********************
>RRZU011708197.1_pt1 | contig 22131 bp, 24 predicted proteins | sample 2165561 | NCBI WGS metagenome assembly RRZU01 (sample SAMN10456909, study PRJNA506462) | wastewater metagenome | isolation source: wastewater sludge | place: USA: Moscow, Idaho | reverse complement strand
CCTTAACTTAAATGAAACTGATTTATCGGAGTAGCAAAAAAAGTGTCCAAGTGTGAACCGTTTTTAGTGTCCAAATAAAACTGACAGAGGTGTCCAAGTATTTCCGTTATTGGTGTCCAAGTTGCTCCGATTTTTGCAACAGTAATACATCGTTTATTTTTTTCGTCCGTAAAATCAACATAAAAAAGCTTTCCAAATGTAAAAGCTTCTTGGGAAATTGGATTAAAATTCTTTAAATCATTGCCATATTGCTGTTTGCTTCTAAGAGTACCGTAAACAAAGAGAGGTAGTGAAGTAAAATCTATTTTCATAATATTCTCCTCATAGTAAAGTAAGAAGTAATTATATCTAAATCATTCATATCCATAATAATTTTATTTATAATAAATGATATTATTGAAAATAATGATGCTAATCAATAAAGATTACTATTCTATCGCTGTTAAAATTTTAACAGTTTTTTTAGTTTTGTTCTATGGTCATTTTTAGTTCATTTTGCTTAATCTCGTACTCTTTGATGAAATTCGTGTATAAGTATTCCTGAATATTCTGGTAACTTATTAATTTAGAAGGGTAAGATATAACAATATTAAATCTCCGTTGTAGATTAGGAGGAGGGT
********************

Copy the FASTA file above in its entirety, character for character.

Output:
>RRZU011708197.1_pt1 | contig 22131 bp, 24 predicted proteins | sample 2165561 | NCBI WGS metagenome assembly RRZU01 (sample SAMN10456909, study PRJNA506462) | wastewater metagenome | isolation source: wastewater sludge | place: USA: Moscow, Idaho | reverse complement strand
CCTTAACTTAAATGAAACTGATTTATCGGAGTAGCAAAAAAAGTGTCCAAGTGTGAACCGTTTTTAGTGTCCAAATAAAACTGACAGAGGTGTCCAAGTATTTCCGTTATTGGTGTCCAAGTTGCTCCGATTTTTGCAACAGTAATACATCGTTTATTTTTTTCGTCCGTAAAATCAACATAAAAAAGCTTTCCAAATGTAAAAGCTTCTTGGGAAATTGGATTAAAATTCTTTAAATCATTGCCATATTGCTGTTTGCTTCTAAGAGTACCGTAAACAAAGAGAGGTAGTGAAGTAAAATCTATTTTCATAATATTCTCCTCATAGTAAAGTAAGAAGTAATTATATCTAAATCATTCATATCCATAATAATTTTATTTATAATAAATGATATTATTGAAAATAATGATGCTAATCAATAAAGATTACTATTCTATCGCTGTTAAAATTTTAACAGTTTTTTTAGTTTTGTTCTATGGTCATTTTTAGTTCATTTTGCTTAATCTCGTACTCTTTGATGAAATTCGTGTATAAGTATTCCTGAATATTCTGGTAACTTATTAATTTAGAAGGGTAAGATATAACAATATTAAATCTCCGTTGTAGATTAGGAGGAGGGT